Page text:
The Indian public has long been suspicious of the US arguments for military action against Iraq and the legitimacy of any “regime change” executed by a superpower with imperial ambitions. Indians strongly opposed the 1991 Gulf War and supported the lifting of sanctions against Iraq well before they were relaxed in recent years. (India has since become Iraq’s biggest source of food and medicine.)
Indians saw the Security Council debate as a (failed) charade to win a fig leaf of legitimacy for an unjust war. More than 85 percent of people polled opposed the war. They are particularly horrified and revolted by the “shock and awe” operation. There is a surge of sympathy here for ordinary Iraqis–Indians see them as Third World people much like themselves, with similar tastes in music and food, who share a history of fighting colonialism.
There is a growing rift between India’s official policy and popular perceptions. The right-wing Hindu government has ducked a Parliament vote on Iraq–a near-unanimous opposition demand. It has wriggled between saying no war without Security Council authorization and (timidly) opposing “regime change.” Occasionally, Prime Minister Vajpayee piously says there should be no war anywhere.
The real reason for India’s pusillanimity is its courtship of America and the US offer of lucrative contracts in Iraq’s postwar reconstruction. New Delhi calls the United States its “strategic partner” and woos it as an ally in its parochial rivalry with Pakistan, which acquired an especially nasty, dangerous edge after the 1998 nuclear tests.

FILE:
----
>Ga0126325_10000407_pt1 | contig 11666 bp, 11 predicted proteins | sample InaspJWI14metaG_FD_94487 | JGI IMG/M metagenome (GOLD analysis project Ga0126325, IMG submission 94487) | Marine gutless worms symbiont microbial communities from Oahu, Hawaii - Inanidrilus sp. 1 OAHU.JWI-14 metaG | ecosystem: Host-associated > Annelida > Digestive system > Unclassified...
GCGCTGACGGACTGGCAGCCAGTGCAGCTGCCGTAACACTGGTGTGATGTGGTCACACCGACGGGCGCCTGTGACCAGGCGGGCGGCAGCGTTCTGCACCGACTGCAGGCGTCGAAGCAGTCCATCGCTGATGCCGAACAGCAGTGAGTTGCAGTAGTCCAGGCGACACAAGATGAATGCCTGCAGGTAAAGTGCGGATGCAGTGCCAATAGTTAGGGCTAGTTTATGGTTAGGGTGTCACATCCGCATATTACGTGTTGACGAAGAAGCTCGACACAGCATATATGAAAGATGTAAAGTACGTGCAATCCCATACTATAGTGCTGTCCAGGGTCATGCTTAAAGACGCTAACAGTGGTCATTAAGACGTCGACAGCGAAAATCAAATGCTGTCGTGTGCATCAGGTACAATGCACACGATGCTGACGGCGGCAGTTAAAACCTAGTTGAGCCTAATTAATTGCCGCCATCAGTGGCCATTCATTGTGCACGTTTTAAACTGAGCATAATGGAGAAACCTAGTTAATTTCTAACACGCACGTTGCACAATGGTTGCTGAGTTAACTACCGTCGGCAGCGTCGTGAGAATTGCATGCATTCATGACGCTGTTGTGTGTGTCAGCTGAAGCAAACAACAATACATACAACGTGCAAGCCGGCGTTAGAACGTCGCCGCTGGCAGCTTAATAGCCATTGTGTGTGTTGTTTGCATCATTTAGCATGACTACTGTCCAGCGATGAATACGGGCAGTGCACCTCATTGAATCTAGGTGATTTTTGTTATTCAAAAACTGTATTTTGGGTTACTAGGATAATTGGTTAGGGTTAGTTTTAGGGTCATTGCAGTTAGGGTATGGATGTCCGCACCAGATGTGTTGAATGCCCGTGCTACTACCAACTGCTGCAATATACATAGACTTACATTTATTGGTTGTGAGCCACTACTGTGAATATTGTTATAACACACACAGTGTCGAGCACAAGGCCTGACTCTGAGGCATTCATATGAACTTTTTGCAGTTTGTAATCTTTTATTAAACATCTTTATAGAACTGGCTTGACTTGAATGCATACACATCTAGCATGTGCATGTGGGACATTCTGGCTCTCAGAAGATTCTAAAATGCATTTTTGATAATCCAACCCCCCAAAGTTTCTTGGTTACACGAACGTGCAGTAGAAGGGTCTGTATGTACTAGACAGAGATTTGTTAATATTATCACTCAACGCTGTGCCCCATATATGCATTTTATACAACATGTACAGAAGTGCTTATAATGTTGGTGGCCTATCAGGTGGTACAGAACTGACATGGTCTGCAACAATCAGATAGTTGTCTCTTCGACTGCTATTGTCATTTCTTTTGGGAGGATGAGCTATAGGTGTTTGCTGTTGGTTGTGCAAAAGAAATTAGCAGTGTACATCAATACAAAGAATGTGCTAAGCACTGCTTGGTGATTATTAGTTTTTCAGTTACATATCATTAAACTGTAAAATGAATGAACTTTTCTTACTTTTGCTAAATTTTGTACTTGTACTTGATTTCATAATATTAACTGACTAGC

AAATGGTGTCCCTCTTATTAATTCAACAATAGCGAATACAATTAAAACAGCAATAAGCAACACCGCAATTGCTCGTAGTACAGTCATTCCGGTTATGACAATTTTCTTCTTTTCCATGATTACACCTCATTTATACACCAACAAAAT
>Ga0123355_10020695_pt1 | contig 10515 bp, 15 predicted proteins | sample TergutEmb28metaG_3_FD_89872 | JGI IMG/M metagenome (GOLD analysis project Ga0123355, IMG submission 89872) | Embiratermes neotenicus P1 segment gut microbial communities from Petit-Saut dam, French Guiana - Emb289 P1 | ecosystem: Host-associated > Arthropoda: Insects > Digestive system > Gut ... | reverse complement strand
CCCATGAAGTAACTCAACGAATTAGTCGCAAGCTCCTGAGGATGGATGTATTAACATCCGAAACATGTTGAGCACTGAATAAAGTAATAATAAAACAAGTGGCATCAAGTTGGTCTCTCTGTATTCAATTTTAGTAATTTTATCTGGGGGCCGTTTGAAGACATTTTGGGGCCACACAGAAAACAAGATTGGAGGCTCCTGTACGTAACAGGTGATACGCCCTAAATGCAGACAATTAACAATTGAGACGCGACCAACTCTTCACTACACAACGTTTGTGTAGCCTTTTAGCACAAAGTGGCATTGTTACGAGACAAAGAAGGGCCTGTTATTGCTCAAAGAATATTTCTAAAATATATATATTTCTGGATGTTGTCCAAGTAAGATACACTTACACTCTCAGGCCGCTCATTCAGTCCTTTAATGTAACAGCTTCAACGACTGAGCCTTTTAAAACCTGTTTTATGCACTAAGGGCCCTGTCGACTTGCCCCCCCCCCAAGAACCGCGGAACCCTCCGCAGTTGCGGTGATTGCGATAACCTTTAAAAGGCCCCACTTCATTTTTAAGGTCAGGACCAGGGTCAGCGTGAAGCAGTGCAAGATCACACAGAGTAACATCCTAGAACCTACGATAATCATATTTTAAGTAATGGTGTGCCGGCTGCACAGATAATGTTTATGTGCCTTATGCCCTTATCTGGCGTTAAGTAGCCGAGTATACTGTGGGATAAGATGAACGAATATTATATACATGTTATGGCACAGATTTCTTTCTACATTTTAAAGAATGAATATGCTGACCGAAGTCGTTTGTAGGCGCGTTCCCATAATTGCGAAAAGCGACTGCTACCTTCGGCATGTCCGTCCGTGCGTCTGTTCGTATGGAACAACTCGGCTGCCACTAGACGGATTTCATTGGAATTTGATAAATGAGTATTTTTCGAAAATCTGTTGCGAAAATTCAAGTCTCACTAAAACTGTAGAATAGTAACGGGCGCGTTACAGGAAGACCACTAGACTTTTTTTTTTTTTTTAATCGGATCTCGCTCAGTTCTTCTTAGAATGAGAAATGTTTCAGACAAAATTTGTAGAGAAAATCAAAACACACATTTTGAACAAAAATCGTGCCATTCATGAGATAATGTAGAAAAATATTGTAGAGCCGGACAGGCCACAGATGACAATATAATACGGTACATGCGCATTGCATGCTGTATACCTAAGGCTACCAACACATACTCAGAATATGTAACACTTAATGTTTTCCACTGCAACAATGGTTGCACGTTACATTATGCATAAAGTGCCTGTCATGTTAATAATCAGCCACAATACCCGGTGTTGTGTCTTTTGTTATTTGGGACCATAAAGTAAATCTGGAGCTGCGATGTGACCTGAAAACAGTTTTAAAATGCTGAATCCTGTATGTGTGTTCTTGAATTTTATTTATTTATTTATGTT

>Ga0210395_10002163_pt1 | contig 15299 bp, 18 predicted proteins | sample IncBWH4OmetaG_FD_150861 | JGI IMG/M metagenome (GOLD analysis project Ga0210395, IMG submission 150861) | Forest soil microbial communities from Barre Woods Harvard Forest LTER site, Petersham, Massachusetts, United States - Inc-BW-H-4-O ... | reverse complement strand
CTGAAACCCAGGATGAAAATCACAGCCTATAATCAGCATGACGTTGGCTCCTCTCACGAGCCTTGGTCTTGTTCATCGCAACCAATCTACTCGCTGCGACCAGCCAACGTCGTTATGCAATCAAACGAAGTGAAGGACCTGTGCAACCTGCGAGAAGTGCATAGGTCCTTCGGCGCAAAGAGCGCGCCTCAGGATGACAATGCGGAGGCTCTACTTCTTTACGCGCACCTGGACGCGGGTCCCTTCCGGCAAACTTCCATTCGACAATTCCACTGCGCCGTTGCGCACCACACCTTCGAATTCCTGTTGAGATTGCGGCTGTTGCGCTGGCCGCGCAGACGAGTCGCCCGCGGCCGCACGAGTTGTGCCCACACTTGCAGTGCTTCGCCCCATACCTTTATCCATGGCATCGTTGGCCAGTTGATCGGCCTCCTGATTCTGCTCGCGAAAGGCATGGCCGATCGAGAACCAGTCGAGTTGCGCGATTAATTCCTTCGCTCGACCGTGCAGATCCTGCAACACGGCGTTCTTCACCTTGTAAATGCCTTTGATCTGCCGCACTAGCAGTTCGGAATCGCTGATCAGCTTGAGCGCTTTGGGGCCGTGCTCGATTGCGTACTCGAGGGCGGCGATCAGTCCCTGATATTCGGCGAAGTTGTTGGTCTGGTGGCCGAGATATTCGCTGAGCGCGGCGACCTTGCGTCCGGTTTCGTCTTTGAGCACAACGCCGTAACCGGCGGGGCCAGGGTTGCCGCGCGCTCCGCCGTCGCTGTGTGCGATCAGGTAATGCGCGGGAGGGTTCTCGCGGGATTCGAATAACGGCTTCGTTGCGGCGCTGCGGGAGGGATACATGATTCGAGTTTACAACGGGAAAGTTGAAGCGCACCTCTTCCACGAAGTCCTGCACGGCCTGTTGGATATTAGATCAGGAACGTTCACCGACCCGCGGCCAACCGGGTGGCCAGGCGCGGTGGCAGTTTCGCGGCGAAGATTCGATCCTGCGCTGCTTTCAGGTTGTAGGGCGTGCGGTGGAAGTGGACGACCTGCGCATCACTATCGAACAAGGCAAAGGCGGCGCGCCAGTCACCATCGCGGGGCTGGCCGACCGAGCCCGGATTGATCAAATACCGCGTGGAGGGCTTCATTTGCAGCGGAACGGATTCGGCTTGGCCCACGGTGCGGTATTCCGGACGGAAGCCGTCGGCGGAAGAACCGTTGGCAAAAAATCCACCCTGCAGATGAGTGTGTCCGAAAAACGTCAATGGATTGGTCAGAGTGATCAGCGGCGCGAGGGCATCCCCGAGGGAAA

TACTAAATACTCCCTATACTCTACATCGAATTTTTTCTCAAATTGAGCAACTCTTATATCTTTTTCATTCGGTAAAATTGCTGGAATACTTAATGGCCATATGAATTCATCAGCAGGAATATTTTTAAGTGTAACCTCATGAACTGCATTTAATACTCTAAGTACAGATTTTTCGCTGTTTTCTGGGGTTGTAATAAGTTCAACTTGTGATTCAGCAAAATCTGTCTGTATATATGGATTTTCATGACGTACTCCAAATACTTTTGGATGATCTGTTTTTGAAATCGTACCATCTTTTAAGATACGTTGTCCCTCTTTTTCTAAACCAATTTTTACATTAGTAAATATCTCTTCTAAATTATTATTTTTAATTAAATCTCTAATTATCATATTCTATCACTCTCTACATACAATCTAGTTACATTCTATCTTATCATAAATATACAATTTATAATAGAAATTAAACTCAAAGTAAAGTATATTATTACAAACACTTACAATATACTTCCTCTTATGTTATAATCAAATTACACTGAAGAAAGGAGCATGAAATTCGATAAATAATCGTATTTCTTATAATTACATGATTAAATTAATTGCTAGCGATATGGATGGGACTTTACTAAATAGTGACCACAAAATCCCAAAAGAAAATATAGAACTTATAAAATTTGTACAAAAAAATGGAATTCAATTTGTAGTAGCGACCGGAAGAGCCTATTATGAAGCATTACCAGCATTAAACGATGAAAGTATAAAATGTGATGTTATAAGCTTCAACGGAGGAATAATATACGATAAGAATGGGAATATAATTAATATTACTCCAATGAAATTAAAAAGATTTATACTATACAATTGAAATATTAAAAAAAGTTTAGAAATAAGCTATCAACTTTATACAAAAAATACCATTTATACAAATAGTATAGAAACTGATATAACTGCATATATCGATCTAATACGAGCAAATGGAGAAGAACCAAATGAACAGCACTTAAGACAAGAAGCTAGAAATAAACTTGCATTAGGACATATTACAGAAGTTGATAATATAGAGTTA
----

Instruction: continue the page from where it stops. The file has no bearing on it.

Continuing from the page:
Indians are shocked and angered at their government’s statements that place the blame for war not on the United States but on the Security Council, for not “harmonizing” its positions on Iraq! Originally a founding leader of the Non-Aligned Movement, India has traveled a long distance at the governmental level. The public hasn’t. It instinctively abhors hints of empire and double standards on weapons of mass destruction.
The only Indians who support the government are confused right-wing liberals and “realist” hawks who confidently predicted a victory “within days” for the war coalition. Stiff resistance by Iraq’s army and militia guerrillas belies these predictions. Most Indians don’t want to see civilian deaths or a quick victory for the war coalition.
The antiwar sentiment among the people and civil society organizations is strong, although there haven’t been huge organized protests. On February 10 and 15 and March 15, 20 and 22, there were spirited (but underreported) demonstrations in more than 100 cities. On March 22 protesters chained themselves to the gates of the US Embassy in New Delhi. And antiwar campaigns are growing.
The war’s backlash will be strong in India’s neighborhood–especially in Pakistan and Afghanistan, where fundamentalists will try to harness anti-US sentiments. The March 23 massacre of twenty-four Hindus in Kashmir and the killing of a pro-ceasefire Kashmiri separatist guerrilla, Abdul Majid Dar–like last year’s butchery of 2,000 Muslims in Gujarat–underscore the growing fundamentalist danger. Unless the secular antiwar opposition grows, fundamentalists could hijack the issue, causing yet more trouble in this strife-torn, volatile region.